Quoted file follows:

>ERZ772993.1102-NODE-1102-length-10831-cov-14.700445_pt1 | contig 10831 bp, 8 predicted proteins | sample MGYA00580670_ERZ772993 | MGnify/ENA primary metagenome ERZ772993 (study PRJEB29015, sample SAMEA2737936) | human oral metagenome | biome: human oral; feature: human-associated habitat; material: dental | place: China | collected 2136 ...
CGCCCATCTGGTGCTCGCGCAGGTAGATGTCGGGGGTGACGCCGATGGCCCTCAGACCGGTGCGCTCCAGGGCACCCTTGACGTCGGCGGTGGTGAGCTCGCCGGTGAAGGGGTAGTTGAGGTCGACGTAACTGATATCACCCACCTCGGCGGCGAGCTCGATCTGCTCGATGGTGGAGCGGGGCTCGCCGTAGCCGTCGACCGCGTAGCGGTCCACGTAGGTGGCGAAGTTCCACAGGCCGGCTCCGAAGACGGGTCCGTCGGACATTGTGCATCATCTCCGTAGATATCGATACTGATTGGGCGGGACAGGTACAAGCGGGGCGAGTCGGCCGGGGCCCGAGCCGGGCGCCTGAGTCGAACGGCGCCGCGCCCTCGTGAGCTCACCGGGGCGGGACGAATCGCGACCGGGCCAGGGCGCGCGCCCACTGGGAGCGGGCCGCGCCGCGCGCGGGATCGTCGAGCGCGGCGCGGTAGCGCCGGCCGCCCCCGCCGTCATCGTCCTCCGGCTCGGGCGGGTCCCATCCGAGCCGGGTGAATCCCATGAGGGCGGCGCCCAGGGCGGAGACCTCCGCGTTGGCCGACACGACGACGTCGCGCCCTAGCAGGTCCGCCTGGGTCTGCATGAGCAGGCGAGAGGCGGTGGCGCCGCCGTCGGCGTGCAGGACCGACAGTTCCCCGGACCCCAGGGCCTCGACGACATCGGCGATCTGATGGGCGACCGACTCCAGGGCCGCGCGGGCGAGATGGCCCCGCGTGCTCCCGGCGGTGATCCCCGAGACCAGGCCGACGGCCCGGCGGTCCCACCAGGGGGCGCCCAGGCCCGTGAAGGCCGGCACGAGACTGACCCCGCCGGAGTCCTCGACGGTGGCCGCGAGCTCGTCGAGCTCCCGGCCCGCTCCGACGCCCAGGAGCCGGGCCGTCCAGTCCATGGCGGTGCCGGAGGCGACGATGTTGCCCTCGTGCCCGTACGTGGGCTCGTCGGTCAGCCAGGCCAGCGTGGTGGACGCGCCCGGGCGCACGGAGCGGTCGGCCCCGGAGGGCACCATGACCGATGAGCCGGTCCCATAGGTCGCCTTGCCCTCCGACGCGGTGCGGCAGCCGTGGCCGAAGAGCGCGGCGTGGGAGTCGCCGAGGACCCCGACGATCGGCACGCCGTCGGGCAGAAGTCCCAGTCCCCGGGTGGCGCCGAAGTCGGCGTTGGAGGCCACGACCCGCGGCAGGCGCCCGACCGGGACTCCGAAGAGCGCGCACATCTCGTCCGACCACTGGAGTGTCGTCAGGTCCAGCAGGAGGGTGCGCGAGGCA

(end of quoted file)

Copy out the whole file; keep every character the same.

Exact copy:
>ERZ772993.1102-NODE-1102-length-10831-cov-14.700445_pt1 | contig 10831 bp, 8 predicted proteins | sample MGYA00580670_ERZ772993 | MGnify/ENA primary metagenome ERZ772993 (study PRJEB29015, sample SAMEA2737936) | human oral metagenome | biome: human oral; feature: human-associated habitat; material: dental | place: China | collected 2136 ...
CGCCCATCTGGTGCTCGCGCAGGTAGATGTCGGGGGTGACGCCGATGGCCCTCAGACCGGTGCGCTCCAGGGCACCCTTGACGTCGGCGGTGGTGAGCTCGCCGGTGAAGGGGTAGTTGAGGTCGACGTAACTGATATCACCCACCTCGGCGGCGAGCTCGATCTGCTCGATGGTGGAGCGGGGCTCGCCGTAGCCGTCGACCGCGTAGCGGTCCACGTAGGTGGCGAAGTTCCACAGGCCGGCTCCGAAGACGGGTCCGTCGGACATTGTGCATCATCTCCGTAGATATCGATACTGATTGGGCGGGACAGGTACAAGCGGGGCGAGTCGGCCGGGGCCCGAGCCGGGCGCCTGAGTCGAACGGCGCCGCGCCCTCGTGAGCTCACCGGGGCGGGACGAATCGCGACCGGGCCAGGGCGCGCGCCCACTGGGAGCGGGCCGCGCCGCGCGCGGGATCGTCGAGCGCGGCGCGGTAGCGCCGGCCGCCCCCGCCGTCATCGTCCTCCGGCTCGGGCGGGTCCCATCCGAGCCGGGTGAATCCCATGAGGGCGGCGCCCAGGGCGGAGACCTCCGCGTTGGCCGACACGACGACGTCGCGCCCTAGCAGGTCCGCCTGGGTCTGCATGAGCAGGCGAGAGGCGGTGGCGCCGCCGTCGGCGTGCAGGACCGACAGTTCCCCGGACCCCAGGGCCTCGACGACATCGGCGATCTGATGGGCGACCGACTCCAGGGCCGCGCGGGCGAGATGGCCCCGCGTGCTCCCGGCGGTGATCCCCGAGACCAGGCCGACGGCCCGGCGGTCCCACCAGGGGGCGCCCAGGCCCGTGAAGGCCGGCACGAGACTGACCCCGCCGGAGTCCTCGACGGTGGCCGCGAGCTCGTCGAGCTCCCGGCCCGCTCCGACGCCCAGGAGCCGGGCCGTCCAGTCCATGGCGGTGCCGGAGGCGACGATGTTGCCCTCGTGCCCGTACGTGGGCTCGTCGGTCAGCCAGGCCAGCGTGGTGGACGCGCCCGGGCGCACGGAGCGGTCGGCCCCGGAGGGCACCATGACCGATGAGCCGGTCCCATAGGTCGCCTTGCCCTCCGACGCGGTGCGGCAGCCGTGGCCGAAGAGCGCGGCGTGGGAGTCGCCGAGGACCCCGACGATCGGCACGCCGTCGGGCAGAAGTCCCAGTCCCCGGGTGGCGCCGAAGTCGGCGTTGGAGGCCACGACCCGCGGCAGGCGCCCGACCGGGACTCCGAAGAGCGCGCACATCTCGTCCGACCACTGGAGTGTCGTCAGGTCCAGCAGGAGGGTGCGCGAGGCA